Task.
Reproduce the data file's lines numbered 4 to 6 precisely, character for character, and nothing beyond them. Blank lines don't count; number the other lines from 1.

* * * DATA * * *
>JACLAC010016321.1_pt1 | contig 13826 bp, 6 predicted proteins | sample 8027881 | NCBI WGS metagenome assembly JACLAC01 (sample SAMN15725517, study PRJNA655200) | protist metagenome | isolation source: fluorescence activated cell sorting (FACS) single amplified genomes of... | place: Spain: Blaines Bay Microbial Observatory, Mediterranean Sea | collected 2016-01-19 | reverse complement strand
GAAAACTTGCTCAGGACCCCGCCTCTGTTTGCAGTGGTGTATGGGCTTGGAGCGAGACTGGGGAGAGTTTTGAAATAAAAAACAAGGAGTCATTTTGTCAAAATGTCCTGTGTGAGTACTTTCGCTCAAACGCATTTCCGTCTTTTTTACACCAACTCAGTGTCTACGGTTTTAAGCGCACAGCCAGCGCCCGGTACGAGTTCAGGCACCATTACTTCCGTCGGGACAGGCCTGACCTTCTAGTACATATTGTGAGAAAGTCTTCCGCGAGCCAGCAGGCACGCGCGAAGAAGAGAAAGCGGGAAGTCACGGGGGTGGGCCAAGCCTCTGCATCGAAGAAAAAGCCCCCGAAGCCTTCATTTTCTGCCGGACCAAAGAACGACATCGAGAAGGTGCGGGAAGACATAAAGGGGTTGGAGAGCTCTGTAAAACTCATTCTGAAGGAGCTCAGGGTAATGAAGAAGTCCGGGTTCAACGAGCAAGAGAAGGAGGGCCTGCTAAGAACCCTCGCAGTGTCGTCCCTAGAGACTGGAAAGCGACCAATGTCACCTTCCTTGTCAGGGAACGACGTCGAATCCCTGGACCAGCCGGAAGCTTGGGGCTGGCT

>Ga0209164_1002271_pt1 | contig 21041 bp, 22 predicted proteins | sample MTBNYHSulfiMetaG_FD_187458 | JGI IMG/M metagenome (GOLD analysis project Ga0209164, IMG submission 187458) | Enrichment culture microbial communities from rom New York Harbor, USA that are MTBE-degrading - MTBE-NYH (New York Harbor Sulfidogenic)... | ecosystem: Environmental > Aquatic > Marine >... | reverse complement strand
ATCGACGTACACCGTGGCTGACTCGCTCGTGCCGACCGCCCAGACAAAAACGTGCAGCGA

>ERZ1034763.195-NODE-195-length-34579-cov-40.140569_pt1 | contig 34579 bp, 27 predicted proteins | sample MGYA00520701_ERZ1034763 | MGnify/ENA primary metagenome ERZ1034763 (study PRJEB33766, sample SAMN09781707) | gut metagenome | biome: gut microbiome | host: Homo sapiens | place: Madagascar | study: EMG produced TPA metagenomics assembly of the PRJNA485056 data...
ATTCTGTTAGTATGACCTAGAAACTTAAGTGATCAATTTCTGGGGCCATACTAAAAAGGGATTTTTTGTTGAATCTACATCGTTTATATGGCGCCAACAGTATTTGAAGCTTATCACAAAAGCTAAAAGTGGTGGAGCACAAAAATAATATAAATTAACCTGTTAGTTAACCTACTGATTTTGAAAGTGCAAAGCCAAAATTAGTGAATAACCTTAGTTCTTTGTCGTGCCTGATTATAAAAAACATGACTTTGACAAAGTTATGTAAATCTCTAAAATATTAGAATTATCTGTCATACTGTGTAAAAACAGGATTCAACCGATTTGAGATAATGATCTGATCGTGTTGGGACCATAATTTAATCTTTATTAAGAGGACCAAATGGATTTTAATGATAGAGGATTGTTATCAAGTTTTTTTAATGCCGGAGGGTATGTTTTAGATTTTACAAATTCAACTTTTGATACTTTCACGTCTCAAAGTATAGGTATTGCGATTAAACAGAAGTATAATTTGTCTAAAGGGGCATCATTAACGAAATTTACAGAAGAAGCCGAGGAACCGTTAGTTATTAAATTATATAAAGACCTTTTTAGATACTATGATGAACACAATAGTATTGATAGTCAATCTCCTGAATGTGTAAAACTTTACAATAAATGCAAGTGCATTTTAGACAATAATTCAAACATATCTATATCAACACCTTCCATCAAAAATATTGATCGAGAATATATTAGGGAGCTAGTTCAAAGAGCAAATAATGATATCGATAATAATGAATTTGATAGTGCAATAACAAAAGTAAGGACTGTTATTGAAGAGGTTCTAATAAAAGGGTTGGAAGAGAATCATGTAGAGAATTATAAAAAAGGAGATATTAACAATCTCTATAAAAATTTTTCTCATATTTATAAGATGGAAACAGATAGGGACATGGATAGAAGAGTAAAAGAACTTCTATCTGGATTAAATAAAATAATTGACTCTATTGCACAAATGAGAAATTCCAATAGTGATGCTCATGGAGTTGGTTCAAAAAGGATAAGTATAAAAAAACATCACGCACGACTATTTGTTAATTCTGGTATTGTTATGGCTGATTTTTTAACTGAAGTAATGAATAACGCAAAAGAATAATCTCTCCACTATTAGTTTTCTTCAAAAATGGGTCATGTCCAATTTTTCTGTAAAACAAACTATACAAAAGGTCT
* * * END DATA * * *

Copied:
ATCGACGTACACCGTGGCTGACTCGCTCGTGCCGACCGCCCAGACAAAAACGTGCAGCGA

>ERZ1034763.195-NODE-195-length-34579-cov-40.140569_pt1 | contig 34579 bp, 27 predicted proteins | sample MGYA00520701_ERZ1034763 | MGnify/ENA primary metagenome ERZ1034763 (study PRJEB33766, sample SAMN09781707) | gut metagenome | biome: gut microbiome | host: Homo sapiens | place: Madagascar | study: EMG produced TPA metagenomics assembly of the PRJNA485056 data...
ATTCTGTTAGTATGACCTAGAAACTTAAGTGATCAATTTCTGGGGCCATACTAAAAAGGGATTTTTTGTTGAATCTACATCGTTTATATGGCGCCAACAGTATTTGAAGCTTATCACAAAAGCTAAAAGTGGTGGAGCACAAAAATAATATAAATTAACCTGTTAGTTAACCTACTGATTTTGAAAGTGCAAAGCCAAAATTAGTGAATAACCTTAGTTCTTTGTCGTGCCTGATTATAAAAAACATGACTTTGACAAAGTTATGTAAATCTCTAAAATATTAGAATTATCTGTCATACTGTGTAAAAACAGGATTCAACCGATTTGAGATAATGATCTGATCGTGTTGGGACCATAATTTAATCTTTATTAAGAGGACCAAATGGATTTTAATGATAGAGGATTGTTATCAAGTTTTTTTAATGCCGGAGGGTATGTTTTAGATTTTACAAATTCAACTTTTGATACTTTCACGTCTCAAAGTATAGGTATTGCGATTAAACAGAAGTATAATTTGTCTAAAGGGGCATCATTAACGAAATTTACAGAAGAAGCCGAGGAACCGTTAGTTATTAAATTATATAAAGACCTTTTTAGATACTATGATGAACACAATAGTATTGATAGTCAATCTCCTGAATGTGTAAAACTTTACAATAAATGCAAGTGCATTTTAGACAATAATTCAAACATATCTATATCAACACCTTCCATCAAAAATATTGATCGAGAATATATTAGGGAGCTAGTTCAAAGAGCAAATAATGATATCGATAATAATGAATTTGATAGTGCAATAACAAAAGTAAGGACTGTTATTGAAGAGGTTCTAATAAAAGGGTTGGAAGAGAATCATGTAGAGAATTATAAAAAAGGAGATATTAACAATCTCTATAAAAATTTTTCTCATATTTATAAGATGGAAACAGATAGGGACATGGATAGAAGAGTAAAAGAACTTCTATCTGGATTAAATAAAATAATTGACTCTATTGCACAAATGAGAAATTCCAATAGTGATGCTCATGGAGTTGGTTCAAAAAGGATAAGTATAAAAAAACATCACGCACGACTATTTGTTAATTCTGGTATTGTTATGGCTGATTTTTTAACTGAAGTAATGAATAACGCAAAAGAATAATCTCTCCACTATTAGTTTTCTTCAAAAATGGGTCATGTCCAATTTTTCTGTAAAACAAACTATACAAAAGGTCT